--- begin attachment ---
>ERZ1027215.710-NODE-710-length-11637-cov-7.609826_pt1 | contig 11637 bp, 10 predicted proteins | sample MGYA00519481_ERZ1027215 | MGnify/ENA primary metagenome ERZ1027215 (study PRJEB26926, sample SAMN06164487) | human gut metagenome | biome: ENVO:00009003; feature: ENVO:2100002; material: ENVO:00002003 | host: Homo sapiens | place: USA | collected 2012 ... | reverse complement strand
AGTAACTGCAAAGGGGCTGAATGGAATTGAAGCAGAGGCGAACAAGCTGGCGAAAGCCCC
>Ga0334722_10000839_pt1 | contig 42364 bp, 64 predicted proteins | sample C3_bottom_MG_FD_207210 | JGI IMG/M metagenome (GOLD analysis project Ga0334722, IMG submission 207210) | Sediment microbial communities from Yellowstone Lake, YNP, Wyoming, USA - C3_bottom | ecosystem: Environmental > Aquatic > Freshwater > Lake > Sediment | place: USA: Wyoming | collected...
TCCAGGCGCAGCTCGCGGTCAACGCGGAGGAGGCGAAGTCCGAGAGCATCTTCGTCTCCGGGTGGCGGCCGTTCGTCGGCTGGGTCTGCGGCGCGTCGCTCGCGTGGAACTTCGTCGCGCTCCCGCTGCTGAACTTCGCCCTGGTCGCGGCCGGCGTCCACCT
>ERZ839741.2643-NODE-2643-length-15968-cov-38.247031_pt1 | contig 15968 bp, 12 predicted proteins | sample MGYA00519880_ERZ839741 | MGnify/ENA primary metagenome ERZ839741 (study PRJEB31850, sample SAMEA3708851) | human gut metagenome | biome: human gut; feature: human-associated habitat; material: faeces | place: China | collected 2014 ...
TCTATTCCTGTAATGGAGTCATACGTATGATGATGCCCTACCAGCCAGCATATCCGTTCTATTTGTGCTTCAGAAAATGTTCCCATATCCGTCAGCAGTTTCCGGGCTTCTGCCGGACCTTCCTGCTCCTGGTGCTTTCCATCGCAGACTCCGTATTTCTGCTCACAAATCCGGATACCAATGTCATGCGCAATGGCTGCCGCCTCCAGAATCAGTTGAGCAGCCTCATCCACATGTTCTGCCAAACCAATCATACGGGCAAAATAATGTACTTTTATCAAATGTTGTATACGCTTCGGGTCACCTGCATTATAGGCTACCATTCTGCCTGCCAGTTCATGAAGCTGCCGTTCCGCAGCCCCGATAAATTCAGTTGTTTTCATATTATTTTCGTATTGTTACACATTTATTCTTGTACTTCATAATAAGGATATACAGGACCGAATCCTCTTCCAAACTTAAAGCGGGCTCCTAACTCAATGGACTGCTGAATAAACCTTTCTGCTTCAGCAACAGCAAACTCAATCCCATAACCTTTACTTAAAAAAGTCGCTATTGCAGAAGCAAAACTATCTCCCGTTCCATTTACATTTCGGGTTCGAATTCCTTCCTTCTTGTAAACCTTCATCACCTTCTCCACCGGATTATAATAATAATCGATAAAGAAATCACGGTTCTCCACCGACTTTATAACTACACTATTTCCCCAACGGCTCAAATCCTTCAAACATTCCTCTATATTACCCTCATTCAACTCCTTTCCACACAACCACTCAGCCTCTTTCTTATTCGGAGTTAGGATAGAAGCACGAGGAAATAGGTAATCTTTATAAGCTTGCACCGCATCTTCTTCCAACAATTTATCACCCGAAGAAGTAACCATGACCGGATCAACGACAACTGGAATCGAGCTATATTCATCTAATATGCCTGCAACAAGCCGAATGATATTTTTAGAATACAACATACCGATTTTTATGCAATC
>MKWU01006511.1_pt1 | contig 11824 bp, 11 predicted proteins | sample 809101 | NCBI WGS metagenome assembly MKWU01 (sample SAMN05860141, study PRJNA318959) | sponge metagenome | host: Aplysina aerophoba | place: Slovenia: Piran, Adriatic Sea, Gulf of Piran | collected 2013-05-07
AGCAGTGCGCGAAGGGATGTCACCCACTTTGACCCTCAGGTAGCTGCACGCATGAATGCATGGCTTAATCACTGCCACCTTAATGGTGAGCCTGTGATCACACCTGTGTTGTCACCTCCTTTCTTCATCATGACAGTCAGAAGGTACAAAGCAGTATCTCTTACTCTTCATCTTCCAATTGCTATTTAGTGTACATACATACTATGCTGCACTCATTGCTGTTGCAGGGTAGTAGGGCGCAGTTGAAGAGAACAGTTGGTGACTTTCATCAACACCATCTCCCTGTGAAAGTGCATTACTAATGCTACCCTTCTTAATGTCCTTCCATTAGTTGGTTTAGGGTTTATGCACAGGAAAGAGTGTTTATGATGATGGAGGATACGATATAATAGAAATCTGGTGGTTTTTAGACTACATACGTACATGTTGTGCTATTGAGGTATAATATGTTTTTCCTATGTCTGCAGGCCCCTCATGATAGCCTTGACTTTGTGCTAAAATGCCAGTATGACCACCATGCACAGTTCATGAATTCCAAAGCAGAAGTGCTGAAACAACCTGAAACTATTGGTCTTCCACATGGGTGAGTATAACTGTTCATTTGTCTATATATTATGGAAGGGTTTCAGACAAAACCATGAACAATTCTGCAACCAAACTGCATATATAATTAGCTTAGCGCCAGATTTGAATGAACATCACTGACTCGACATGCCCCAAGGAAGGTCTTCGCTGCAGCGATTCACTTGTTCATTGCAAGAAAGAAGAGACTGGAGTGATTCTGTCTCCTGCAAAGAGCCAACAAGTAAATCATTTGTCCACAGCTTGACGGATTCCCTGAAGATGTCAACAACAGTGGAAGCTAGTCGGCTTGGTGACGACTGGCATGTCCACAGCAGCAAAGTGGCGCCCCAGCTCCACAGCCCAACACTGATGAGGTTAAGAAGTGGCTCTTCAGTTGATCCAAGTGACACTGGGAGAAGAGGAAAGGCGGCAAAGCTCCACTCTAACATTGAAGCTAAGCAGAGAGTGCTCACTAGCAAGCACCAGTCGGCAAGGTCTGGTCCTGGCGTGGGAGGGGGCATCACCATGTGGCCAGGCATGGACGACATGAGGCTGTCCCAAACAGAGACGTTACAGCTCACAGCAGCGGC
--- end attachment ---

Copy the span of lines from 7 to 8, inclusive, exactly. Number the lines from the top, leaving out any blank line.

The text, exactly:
>MKWU01006511.1_pt1 | contig 11824 bp, 11 predicted proteins | sample 809101 | NCBI WGS metagenome assembly MKWU01 (sample SAMN05860141, study PRJNA318959) | sponge metagenome | host: Aplysina aerophoba | place: Slovenia: Piran, Adriatic Sea, Gulf of Piran | collected 2013-05-07
AGCAGTGCGCGAAGGGATGTCACCCACTTTGACCCTCAGGTAGCTGCACGCATGAATGCATGGCTTAATCACTGCCACCTTAATGGTGAGCCTGTGATCACACCTGTGTTGTCACCTCCTTTCTTCATCATGACAGTCAGAAGGTACAAAGCAGTATCTCTTACTCTTCATCTTCCAATTGCTATTTAGTGTACATACATACTATGCTGCACTCATTGCTGTTGCAGGGTAGTAGGGCGCAGTTGAAGAGAACAGTTGGTGACTTTCATCAACACCATCTCCCTGTGAAAGTGCATTACTAATGCTACCCTTCTTAATGTCCTTCCATTAGTTGGTTTAGGGTTTATGCACAGGAAAGAGTGTTTATGATGATGGAGGATACGATATAATAGAAATCTGGTGGTTTTTAGACTACATACGTACATGTTGTGCTATTGAGGTATAATATGTTTTTCCTATGTCTGCAGGCCCCTCATGATAGCCTTGACTTTGTGCTAAAATGCCAGTATGACCACCATGCACAGTTCATGAATTCCAAAGCAGAAGTGCTGAAACAACCTGAAACTATTGGTCTTCCACATGGGTGAGTATAACTGTTCATTTGTCTATATATTATGGAAGGGTTTCAGACAAAACCATGAACAATTCTGCAACCAAACTGCATATATAATTAGCTTAGCGCCAGATTTGAATGAACATCACTGACTCGACATGCCCCAAGGAAGGTCTTCGCTGCAGCGATTCACTTGTTCATTGCAAGAAAGAAGAGACTGGAGTGATTCTGTCTCCTGCAAAGAGCCAACAAGTAAATCATTTGTCCACAGCTTGACGGATTCCCTGAAGATGTCAACAACAGTGGAAGCTAGTCGGCTTGGTGACGACTGGCATGTCCACAGCAGCAAAGTGGCGCCCCAGCTCCACAGCCCAACACTGATGAGGTTAAGAAGTGGCTCTTCAGTTGATCCAAGTGACACTGGGAGAAGAGGAAAGGCGGCAAAGCTCCACTCTAACATTGAAGCTAAGCAGAGAGTGCTCACTAGCAAGCACCAGTCGGCAAGGTCTGGTCCTGGCGTGGGAGGGGGCATCACCATGTGGCCAGGCATGGACGACATGAGGCTGTCCCAAACAGAGACGTTACAGCTCACAGCAGCGGC